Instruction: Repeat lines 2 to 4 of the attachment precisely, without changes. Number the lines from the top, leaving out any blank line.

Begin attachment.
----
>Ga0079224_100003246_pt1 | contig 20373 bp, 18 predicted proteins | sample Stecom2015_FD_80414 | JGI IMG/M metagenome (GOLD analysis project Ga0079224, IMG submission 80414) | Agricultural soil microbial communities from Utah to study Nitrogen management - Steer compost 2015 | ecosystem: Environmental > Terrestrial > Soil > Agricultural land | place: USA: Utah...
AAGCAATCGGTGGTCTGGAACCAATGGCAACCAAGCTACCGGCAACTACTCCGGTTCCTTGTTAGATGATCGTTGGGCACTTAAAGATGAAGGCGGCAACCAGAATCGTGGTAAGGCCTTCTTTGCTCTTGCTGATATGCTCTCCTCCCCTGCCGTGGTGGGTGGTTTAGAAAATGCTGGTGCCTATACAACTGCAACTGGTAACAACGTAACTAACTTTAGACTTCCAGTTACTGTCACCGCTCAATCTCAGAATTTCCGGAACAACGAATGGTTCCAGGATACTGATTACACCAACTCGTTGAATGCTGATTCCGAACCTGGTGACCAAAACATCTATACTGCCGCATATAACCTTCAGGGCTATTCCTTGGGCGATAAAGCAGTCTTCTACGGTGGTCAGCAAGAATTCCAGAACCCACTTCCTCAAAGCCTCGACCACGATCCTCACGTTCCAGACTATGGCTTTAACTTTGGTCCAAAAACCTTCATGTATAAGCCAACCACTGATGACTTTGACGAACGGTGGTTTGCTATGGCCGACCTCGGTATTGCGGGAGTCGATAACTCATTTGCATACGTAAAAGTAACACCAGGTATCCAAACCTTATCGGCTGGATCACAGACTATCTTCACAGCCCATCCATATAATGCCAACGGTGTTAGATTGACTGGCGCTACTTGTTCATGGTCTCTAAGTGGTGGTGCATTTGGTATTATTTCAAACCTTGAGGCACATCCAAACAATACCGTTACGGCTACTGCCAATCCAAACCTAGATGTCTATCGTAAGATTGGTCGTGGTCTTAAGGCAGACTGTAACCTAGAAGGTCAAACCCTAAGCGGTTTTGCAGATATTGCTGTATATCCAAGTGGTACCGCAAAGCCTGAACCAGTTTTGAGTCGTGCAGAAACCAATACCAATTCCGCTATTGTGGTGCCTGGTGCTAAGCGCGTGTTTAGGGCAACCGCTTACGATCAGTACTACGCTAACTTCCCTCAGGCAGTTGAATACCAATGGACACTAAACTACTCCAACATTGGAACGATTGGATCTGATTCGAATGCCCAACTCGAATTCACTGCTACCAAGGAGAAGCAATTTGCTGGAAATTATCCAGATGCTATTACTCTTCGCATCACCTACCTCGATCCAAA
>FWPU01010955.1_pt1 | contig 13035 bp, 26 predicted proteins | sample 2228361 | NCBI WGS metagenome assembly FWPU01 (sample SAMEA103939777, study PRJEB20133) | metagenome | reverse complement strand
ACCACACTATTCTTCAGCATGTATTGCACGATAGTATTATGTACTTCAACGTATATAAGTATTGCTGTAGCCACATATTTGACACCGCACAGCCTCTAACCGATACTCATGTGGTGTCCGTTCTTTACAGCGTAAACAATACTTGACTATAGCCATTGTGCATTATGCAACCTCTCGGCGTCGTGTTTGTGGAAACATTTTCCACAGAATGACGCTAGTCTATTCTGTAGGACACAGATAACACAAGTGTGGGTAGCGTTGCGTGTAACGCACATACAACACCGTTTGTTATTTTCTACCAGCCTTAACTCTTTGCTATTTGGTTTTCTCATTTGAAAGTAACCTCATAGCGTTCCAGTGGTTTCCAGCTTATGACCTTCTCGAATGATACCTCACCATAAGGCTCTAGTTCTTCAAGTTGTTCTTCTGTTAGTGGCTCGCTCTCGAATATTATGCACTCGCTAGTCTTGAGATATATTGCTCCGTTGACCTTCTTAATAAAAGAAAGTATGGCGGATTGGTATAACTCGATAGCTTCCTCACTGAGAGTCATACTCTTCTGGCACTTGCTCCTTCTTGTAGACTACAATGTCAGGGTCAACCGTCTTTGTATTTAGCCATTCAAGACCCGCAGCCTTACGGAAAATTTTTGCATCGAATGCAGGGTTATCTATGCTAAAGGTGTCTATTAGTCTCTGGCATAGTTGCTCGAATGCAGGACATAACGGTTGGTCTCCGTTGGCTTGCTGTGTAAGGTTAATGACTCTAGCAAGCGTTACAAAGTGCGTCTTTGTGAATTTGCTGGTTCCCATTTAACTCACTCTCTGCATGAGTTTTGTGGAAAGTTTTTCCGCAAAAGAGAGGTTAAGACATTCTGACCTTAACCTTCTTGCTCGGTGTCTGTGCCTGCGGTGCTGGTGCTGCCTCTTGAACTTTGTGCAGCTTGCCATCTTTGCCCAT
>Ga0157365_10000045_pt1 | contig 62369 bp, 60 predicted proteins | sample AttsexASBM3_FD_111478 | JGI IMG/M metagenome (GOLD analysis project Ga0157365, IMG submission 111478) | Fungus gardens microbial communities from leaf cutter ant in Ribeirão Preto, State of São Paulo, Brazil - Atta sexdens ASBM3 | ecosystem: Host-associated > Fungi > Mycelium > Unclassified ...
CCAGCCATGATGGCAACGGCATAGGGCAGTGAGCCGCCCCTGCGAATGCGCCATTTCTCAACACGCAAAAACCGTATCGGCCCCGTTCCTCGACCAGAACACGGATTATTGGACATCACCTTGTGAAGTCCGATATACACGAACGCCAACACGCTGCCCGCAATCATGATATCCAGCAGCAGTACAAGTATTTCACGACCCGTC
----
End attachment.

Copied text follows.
AAGCAATCGGTGGTCTGGAACCAATGGCAACCAAGCTACCGGCAACTACTCCGGTTCCTTGTTAGATGATCGTTGGGCACTTAAAGATGAAGGCGGCAACCAGAATCGTGGTAAGGCCTTCTTTGCTCTTGCTGATATGCTCTCCTCCCCTGCCGTGGTGGGTGGTTTAGAAAATGCTGGTGCCTATACAACTGCAACTGGTAACAACGTAACTAACTTTAGACTTCCAGTTACTGTCACCGCTCAATCTCAGAATTTCCGGAACAACGAATGGTTCCAGGATACTGATTACACCAACTCGTTGAATGCTGATTCCGAACCTGGTGACCAAAACATCTATACTGCCGCATATAACCTTCAGGGCTATTCCTTGGGCGATAAAGCAGTCTTCTACGGTGGTCAGCAAGAATTCCAGAACCCACTTCCTCAAAGCCTCGACCACGATCCTCACGTTCCAGACTATGGCTTTAACTTTGGTCCAAAAACCTTCATGTATAAGCCAACCACTGATGACTTTGACGAACGGTGGTTTGCTATGGCCGACCTCGGTATTGCGGGAGTCGATAACTCATTTGCATACGTAAAAGTAACACCAGGTATCCAAACCTTATCGGCTGGATCACAGACTATCTTCACAGCCCATCCATATAATGCCAACGGTGTTAGATTGACTGGCGCTACTTGTTCATGGTCTCTAAGTGGTGGTGCATTTGGTATTATTTCAAACCTTGAGGCACATCCAAACAATACCGTTACGGCTACTGCCAATCCAAACCTAGATGTCTATCGTAAGATTGGTCGTGGTCTTAAGGCAGACTGTAACCTAGAAGGTCAAACCCTAAGCGGTTTTGCAGATATTGCTGTATATCCAAGTGGTACCGCAAAGCCTGAACCAGTTTTGAGTCGTGCAGAAACCAATACCAATTCCGCTATTGTGGTGCCTGGTGCTAAGCGCGTGTTTAGGGCAACCGCTTACGATCAGTACTACGCTAACTTCCCTCAGGCAGTTGAATACCAATGGACACTAAACTACTCCAACATTGGAACGATTGGATCTGATTCGAATGCCCAACTCGAATTCACTGCTACCAAGGAGAAGCAATTTGCTGGAAATTATCCAGATGCTATTACTCTTCGCATCACCTACCTCGATCCAAA
>FWPU01010955.1_pt1 | contig 13035 bp, 26 predicted proteins | sample 2228361 | NCBI WGS metagenome assembly FWPU01 (sample SAMEA103939777, study PRJEB20133) | metagenome | reverse complement strand
ACCACACTATTCTTCAGCATGTATTGCACGATAGTATTATGTACTTCAACGTATATAAGTATTGCTGTAGCCACATATTTGACACCGCACAGCCTCTAACCGATACTCATGTGGTGTCCGTTCTTTACAGCGTAAACAATACTTGACTATAGCCATTGTGCATTATGCAACCTCTCGGCGTCGTGTTTGTGGAAACATTTTCCACAGAATGACGCTAGTCTATTCTGTAGGACACAGATAACACAAGTGTGGGTAGCGTTGCGTGTAACGCACATACAACACCGTTTGTTATTTTCTACCAGCCTTAACTCTTTGCTATTTGGTTTTCTCATTTGAAAGTAACCTCATAGCGTTCCAGTGGTTTCCAGCTTATGACCTTCTCGAATGATACCTCACCATAAGGCTCTAGTTCTTCAAGTTGTTCTTCTGTTAGTGGCTCGCTCTCGAATATTATGCACTCGCTAGTCTTGAGATATATTGCTCCGTTGACCTTCTTAATAAAAGAAAGTATGGCGGATTGGTATAACTCGATAGCTTCCTCACTGAGAGTCATACTCTTCTGGCACTTGCTCCTTCTTGTAGACTACAATGTCAGGGTCAACCGTCTTTGTATTTAGCCATTCAAGACCCGCAGCCTTACGGAAAATTTTTGCATCGAATGCAGGGTTATCTATGCTAAAGGTGTCTATTAGTCTCTGGCATAGTTGCTCGAATGCAGGACATAACGGTTGGTCTCCGTTGGCTTGCTGTGTAAGGTTAATGACTCTAGCAAGCGTTACAAAGTGCGTCTTTGTGAATTTGCTGGTTCCCATTTAACTCACTCTCTGCATGAGTTTTGTGGAAAGTTTTTCCGCAAAAGAGAGGTTAAGACATTCTGACCTTAACCTTCTTGCTCGGTGTCTGTGCCTGCGGTGCTGGTGCTGCCTCTTGAACTTTGTGCAGCTTGCCATCTTTGCCCAT